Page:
British Columbia

Poop-powered cars could soon hit the road in Metro Vancouver

Metro Vancouver will soon be home to a unique power plant that will convert sewage sludge — including human waste and dirty dishwater — into biocrude oil than can be used to fuel cars.

A new power plant will convert raw sewage into organic crude oil that could be used to fuel cars

A pilot plant to be built in Metro Vancouver will convert raw sewage waste into biocrude oil that can be upgraded into gasoline. (Elise Amendola/Associated Press)

If it's yellow, let it mellow — goes the toilet etiquette saying — but if it's brown, flush it down... and it might end up in your gas tank.

Researchers at the Pacific Northwest National Laboratory (PNNL) have successfully converted sewage waste into a substance similar to crude oil. And Metro Vancouver will pilot the technology as it taps into thousands of flushing toilets across the region to fuel a new biocrude oil plant that will open in 2018.

"Metro Vancouver really wants to be as progressive as possible," said Darrell Mussatto, chair of the Metro Vancouver Utilities Committee and mayor of North Vancouver.

"This could potentially revolutionize the entire treatment of sludge in wastewater facilities across the world."

Mussattto says the new pilot facility will be the first of its kind, converting municipal sewage sludge — which includes everything from human waste to dirty dishwater — into a stable biocrude that can be upgraded into gasoline. It will be built on Annacis Island in Delta, B.C. near existing water treatment plants, once the utilities commission secures $4 million in funding.

The development comes shortly after American researchers developed the process in Washington State.

Pressure cooking poop

The process is called hydro-thermal liquefication, and according to Corinne Drennan, one of the lead scientists behind the project, it basically works like a pressure cooker.

Sewage sludge is the primary feedstock that is used to create the biocrude oil. (PNNL/Youtube)

The team takes sewage waste that has been lightly treated to remove some of the excess water, creating sewage sludge.

Then they move it into a reactor system that pressurizes it at 3,000 pounds per square inch and heats it at 350 degrees.

The sewage sludge gets pressurized to 3,000 pounds per square inch, and 350 degrees. (PNNL/YouTube)

The material eventually breaks down into simpler chemical compounds, including organic solids and liquids.

"And that can be upgraded by hydro-processing into a fuel that is very similar to what you would put into a vehicle," said Drennan.

The end result is a biocrude oil that can be refined just like crude oil extracted from the earth's crust to produce gasoline. (PNNL/Youtube)

The process is similar to what happens naturally underground over the course of millions of years — but only takes minutes in a lab.

Metro Vancouver wants in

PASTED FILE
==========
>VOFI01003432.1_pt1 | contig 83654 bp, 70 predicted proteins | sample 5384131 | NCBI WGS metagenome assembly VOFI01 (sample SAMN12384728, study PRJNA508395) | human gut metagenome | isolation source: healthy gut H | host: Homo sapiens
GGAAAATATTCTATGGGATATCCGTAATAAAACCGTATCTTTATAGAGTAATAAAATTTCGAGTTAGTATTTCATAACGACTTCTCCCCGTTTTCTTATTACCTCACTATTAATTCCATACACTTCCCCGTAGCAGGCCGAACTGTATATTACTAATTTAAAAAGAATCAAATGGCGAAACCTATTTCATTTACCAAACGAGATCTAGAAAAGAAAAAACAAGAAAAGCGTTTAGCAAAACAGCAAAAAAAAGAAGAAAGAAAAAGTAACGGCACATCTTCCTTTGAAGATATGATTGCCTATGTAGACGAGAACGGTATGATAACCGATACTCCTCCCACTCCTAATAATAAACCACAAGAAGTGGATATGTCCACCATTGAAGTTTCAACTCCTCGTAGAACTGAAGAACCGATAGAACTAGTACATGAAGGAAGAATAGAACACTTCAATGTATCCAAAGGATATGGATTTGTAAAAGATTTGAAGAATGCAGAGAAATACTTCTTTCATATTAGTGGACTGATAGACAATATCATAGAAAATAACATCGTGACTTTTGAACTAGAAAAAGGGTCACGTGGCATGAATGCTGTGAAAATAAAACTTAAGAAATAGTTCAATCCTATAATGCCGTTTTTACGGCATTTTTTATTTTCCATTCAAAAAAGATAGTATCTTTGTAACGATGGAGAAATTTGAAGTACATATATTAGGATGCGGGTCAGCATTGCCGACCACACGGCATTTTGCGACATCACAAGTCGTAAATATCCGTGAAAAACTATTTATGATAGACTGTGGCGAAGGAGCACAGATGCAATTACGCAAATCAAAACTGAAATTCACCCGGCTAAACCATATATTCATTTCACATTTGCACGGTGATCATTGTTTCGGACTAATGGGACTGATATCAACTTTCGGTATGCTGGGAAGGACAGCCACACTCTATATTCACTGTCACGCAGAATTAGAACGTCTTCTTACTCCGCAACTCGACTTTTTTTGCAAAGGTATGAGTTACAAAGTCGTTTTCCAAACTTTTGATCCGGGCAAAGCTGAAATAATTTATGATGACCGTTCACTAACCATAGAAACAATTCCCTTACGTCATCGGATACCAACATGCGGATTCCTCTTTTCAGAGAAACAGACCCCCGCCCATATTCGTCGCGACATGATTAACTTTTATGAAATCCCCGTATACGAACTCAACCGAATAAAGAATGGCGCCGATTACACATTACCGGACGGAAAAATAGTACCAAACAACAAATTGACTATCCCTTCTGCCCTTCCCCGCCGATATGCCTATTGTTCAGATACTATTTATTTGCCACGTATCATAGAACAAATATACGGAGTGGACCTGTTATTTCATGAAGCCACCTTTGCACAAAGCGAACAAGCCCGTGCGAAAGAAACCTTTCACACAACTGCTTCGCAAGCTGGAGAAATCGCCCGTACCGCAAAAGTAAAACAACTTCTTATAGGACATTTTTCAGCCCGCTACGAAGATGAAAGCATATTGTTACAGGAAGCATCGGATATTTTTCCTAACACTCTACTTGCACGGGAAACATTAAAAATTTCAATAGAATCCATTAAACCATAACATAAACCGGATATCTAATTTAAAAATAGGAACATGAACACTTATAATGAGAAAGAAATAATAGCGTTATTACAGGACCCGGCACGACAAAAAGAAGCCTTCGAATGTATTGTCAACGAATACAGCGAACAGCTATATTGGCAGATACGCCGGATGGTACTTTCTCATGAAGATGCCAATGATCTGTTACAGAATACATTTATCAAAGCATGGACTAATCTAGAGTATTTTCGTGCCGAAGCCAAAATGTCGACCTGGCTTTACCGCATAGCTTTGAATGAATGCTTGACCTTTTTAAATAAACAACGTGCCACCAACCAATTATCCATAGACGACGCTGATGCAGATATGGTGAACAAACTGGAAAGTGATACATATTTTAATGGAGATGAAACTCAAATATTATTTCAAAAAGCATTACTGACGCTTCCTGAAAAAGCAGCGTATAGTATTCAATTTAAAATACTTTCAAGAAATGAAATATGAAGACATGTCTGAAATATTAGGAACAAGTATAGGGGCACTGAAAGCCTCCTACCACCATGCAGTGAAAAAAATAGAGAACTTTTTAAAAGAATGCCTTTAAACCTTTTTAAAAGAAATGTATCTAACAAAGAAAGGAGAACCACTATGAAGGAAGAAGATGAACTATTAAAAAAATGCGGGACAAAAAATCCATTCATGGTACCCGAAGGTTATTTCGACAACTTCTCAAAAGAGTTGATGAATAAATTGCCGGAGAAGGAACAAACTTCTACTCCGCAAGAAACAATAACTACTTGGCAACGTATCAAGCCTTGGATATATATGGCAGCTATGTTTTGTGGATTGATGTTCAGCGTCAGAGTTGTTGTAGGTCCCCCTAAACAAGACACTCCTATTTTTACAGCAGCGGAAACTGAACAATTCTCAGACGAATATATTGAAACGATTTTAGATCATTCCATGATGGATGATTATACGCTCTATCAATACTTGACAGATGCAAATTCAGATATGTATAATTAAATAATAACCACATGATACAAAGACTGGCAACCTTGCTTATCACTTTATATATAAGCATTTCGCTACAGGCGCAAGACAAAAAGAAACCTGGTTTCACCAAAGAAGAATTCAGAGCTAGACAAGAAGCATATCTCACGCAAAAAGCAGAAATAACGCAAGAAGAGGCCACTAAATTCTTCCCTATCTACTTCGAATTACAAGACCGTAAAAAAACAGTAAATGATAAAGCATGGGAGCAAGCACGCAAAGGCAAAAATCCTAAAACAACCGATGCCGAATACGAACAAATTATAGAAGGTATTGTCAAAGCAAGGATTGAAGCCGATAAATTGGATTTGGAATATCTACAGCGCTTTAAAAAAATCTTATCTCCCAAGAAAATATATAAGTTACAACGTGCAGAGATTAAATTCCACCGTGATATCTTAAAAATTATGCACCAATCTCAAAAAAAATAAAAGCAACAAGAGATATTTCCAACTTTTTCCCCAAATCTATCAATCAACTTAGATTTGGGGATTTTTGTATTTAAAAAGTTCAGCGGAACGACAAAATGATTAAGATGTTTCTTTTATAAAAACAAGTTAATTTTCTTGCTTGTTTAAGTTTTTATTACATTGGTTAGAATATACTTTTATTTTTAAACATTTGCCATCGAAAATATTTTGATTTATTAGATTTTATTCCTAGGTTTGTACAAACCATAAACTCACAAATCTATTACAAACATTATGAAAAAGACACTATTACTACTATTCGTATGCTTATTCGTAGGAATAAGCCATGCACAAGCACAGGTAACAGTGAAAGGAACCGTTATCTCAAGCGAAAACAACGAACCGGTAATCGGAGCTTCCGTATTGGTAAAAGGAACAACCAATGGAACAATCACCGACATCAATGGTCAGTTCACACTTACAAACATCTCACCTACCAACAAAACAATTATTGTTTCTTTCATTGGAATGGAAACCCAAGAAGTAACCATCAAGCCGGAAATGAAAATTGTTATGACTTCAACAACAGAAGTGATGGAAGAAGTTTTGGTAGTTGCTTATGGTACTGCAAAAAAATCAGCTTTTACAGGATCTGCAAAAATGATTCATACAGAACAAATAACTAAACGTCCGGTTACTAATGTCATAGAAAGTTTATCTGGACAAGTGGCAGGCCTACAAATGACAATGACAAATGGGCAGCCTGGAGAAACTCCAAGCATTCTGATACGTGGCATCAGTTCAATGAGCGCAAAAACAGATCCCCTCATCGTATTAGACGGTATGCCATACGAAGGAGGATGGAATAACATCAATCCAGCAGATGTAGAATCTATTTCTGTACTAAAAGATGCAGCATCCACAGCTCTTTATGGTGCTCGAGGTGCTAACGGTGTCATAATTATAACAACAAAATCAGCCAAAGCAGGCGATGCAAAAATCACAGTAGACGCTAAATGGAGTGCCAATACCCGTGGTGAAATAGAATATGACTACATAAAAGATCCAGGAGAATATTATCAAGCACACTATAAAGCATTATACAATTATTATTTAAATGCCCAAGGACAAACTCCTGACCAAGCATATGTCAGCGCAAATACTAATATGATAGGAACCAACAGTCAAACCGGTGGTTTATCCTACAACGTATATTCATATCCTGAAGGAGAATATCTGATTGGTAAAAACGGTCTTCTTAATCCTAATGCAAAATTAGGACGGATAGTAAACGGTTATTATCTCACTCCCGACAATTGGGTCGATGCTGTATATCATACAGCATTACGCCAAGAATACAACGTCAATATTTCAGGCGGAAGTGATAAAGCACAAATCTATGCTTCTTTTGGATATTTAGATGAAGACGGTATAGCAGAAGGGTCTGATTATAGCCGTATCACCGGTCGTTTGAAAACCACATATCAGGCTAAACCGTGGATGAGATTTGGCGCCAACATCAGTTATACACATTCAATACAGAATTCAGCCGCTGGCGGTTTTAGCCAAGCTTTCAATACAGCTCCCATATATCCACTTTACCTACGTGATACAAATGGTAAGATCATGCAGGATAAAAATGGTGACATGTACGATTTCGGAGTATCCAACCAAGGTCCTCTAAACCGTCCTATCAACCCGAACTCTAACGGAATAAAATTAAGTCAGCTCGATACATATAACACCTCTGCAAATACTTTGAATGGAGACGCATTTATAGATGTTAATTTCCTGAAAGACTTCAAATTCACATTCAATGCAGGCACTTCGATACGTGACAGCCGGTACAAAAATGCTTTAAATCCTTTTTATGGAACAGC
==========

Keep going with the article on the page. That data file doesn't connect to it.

Once the PNNL announced that it had successfully converted the material, Metro Vancouver jumped at the opportunity to implement the technology on a municipal scale.

"We stepped forward to say, 'Hey, we would like to see if we could play a role in that,' " said Mussatto, adding that current sludge treatments can create biogas — a gaseous fuel produced by the fermentation of organic matter — and fertilizer, but also end up sending much of the excess material to local landfills.

"We've produced a lot of this sludge — and we've always looked at better ways of treating it."

A new pilot facility

Mussatto said the new facility will be a pilot project to try to make the process as efficient and as fruitful as possible. He says the team will also test the end product in vehicles and other equipment.

Researchers from the PNNL estimate that, under the current technology, the amount of wastewater produced by one person could be converted into more than 10 litres of crude oil over the course of a year. They will provide technical support to Metro Vancouver to help evolve the process.

To get the new facility up and running will take a total investment of $8 million dollars, half of which is already available in Metro Vancouver's Sustainability Innovation Fund — a funding pool comprised mostly of taxpayer dollars earmarked for progressive technology.

Mussatto hopes the rest of the money will be gathered from other levels of government.

He said the end goal is to create a zero-waste, wastewater treatment system — one that produces energy in the process.

"This could be a real game-changer for the entire liquid-waste industry. Not just here in Canada, but around the world."


Jon Hernandez

Video Journalist

Jon Hernandez is an award-winning multimedia journalist from Vancouver, British Columbia. His reporting has explored mass international migration in Chile, controversial logging practices in British Columbia, and the global HIV/AIDS epidemic. Follow Jon Hernandez on Twitter: